Although the legislation has been adapted for some new threats some years ago, the reality is that security in the cyberenvironment requires constant adaptation that reaches such current and widely used issues as cryptocurrencies, a situation in which work is being done but much remains to be done.

Regarding its relationship with cybercrimes, it should be noted that there are specialized prosecutors' offices (both at the national and provincial levels) responsible for prosecuting such crimes. The main prosecution offices are as follows:

  • Specialized Prosecutor's Office in Computer Crimes and Contraventions of the Public Prosecutor's Office of the Autonomous City of Buenos Aires (UFEDYCI). The unit is headed by Dr. Daniela Dupuy and has exclusive competence throughout the autonomous city of Buenos Aires (CABA). Its objective is to provide an immediate response to criminal cases that fall within the scope of the criminal justice system of CABA, through an efficient digital investigation, so that, in a short time, the oral and public trial can be reached.
  • Specialized Prosecutor's Office in Cybercrime (UFECI). It was created to strengthen the agency's response capacity in the detection, prosecution, and repression of organized crime and crimes that most undermine citizen security. It is headed by Dr. Horacio Azzolin. The main task of UFECI is to conduct preliminary investigations and assist prosecutors in cases where the computer system has been the object of the crime or has been the principal or accessory means of committing it.
  • Department of Cybercrime and Applied Technologies of the Prosecutor's Office of the Province of Buenos Aires. It is a specialized unit responsible for investigating crimes committed through electronic and technological means and providing technical support in criminal investigations related to technology. It is headed by Dra. Gisela Burcatt. In addition, within the province of Buenos Aires, units were created in the different judicial departments such as the Cybercrime Prosecutor Specialized Fiscal Unit by Dr. Alejandro Musso, the Prosecutor specialized in Cybercrime against Childhoods and Human Trafficking in the Judicial Department of Quilmes by Ernesto Daniel Ichazo, the Prosecutor Specialized in Crimes Related to Human Trafficking, Child Pornography and Grooming of the La Matanza Judicial Department, Office of the Special Prosecutor for Crimes related to the distribution of images containing child sexual abuse and Grooming of Trenque Lauquen, among many other prosecutor’s offices in the province of Buenos Aires.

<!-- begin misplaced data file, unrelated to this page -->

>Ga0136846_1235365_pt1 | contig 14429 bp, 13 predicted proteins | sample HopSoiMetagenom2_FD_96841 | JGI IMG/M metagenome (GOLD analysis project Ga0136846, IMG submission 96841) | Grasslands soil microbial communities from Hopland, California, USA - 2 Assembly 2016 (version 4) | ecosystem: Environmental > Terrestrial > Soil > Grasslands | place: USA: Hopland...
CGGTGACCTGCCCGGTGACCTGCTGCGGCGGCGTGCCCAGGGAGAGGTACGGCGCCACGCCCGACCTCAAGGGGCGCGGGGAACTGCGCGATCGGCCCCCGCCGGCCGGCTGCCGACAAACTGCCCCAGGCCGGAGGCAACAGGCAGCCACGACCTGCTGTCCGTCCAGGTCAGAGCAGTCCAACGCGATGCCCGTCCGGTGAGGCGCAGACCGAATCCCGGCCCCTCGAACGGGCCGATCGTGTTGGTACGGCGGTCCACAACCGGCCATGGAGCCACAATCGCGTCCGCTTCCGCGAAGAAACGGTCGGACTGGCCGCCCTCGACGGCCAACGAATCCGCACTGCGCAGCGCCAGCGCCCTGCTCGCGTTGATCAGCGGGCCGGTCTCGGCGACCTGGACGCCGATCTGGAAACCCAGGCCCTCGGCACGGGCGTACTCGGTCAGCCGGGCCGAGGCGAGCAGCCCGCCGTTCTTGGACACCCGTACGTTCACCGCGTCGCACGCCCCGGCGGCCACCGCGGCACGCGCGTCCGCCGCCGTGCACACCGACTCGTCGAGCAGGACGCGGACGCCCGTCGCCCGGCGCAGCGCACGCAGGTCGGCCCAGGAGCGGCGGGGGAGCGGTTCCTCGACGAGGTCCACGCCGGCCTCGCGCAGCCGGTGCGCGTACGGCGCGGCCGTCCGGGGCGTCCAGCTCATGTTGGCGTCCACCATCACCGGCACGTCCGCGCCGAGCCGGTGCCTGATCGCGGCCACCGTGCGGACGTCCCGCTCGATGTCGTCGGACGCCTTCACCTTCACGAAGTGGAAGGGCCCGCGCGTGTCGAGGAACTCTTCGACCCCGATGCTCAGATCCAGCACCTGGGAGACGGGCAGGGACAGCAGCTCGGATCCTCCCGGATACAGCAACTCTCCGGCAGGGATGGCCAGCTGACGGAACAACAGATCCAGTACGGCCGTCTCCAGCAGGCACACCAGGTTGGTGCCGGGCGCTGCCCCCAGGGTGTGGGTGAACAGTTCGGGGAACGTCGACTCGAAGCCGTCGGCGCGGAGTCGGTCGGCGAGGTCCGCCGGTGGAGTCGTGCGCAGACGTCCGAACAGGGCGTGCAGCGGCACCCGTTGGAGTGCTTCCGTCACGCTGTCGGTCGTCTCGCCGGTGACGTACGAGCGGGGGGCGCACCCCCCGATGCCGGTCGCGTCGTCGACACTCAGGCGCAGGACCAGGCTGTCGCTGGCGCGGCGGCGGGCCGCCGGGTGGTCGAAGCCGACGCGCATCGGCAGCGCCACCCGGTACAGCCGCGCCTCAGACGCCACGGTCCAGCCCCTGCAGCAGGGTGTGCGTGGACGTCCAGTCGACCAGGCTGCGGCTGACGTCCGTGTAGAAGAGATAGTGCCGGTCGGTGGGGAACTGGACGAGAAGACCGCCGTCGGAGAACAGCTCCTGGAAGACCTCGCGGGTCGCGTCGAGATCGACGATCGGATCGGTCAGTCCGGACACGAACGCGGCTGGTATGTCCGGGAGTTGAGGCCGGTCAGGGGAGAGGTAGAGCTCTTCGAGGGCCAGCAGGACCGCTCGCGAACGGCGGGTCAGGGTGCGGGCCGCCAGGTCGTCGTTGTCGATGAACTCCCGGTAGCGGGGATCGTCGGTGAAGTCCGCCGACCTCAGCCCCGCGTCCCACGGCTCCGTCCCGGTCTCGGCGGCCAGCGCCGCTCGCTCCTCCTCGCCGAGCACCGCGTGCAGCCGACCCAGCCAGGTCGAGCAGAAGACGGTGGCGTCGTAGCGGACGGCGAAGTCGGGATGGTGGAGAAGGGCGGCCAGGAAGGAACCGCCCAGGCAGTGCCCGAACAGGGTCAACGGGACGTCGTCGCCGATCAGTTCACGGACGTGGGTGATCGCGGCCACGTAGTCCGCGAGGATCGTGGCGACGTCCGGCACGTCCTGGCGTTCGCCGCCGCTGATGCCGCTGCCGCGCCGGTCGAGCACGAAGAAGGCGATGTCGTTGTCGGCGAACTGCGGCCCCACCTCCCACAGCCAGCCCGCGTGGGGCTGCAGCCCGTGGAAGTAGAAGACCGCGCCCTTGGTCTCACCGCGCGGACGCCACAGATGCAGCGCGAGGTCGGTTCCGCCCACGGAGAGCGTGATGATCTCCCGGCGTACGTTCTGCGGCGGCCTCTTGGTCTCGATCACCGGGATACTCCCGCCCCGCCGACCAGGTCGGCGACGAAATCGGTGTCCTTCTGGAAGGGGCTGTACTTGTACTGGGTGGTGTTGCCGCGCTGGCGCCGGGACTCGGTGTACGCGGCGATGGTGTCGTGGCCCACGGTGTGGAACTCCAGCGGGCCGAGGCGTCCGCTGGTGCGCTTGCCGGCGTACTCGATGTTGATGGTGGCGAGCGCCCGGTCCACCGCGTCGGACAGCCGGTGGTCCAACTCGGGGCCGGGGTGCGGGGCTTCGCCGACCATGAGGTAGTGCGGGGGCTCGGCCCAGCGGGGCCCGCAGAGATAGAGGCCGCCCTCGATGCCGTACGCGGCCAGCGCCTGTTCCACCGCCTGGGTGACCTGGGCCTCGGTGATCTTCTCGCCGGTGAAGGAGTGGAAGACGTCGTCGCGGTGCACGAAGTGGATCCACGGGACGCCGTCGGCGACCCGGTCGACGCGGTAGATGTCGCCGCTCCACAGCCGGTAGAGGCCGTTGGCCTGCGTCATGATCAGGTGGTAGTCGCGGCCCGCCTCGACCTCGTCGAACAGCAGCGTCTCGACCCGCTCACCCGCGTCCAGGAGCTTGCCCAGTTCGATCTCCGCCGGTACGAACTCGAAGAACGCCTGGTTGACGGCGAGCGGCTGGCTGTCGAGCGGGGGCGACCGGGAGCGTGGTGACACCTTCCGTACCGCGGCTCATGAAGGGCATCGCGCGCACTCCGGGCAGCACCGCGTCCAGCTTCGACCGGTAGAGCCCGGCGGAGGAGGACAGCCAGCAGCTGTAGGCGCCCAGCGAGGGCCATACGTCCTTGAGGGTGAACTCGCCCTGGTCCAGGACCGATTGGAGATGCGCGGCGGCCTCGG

Likewise, the provinces have created their own specialized fiscal units as in the case of Córdoba with the Cybercrime Office of the Public Prosecutor and the Cybercrime and Digital Investigation Assistance Unit in Rio Negro.

These prosecutors are responsible for carrying out investigations and the recovery of cryptocurrencies that are subject to crimes, but they are also those who made these assets subject to the protection of justice, as will be addressed in the next section.

It should also be mentioned that agencies have been created in different state orbits to assist these prosecution units in the prosecution of these crimes.

A glimpse of protection for cryptocurrencies: some light at the end of the tunnel

Despite the lack of regulation in Argentina, there is an incipient path toward the development of a more comprehensive regulation framework. The Markets in Crypto Assets bill, which is being jointly drafted between the CNV, the Central Bank, and the AFIP, is a significant step in this direction. The bill aims to regulate companies that provide cryptocurrency services (including Crypto Exchanges), to provide greater protection to users and generate a transparent market.

Among the main measures proposed to be implemented are the creation of a registry of digital assets service providers, the establishment of marketing breaches for market manipulation and insider trading, and equating Crypto Exchanges to banks. This will require the Crypto Exchange to comply with more rigorous requirements to protect consumers' assets and make them liable in case they lose them.

Although we can see a somewhat hopeful future in the distance, the bill does not provide enough security against the current reality of the flow of cryptocurrencies in Argentina, with all the risks that this implies. Their very characteristics - their anonymity, their global scope, their storage outside the banking system, their ease of transportation, their easy and cheap transfer to any place in the world, and the lack of coordinated regulation over them - make them a potential instrument for criminal activities.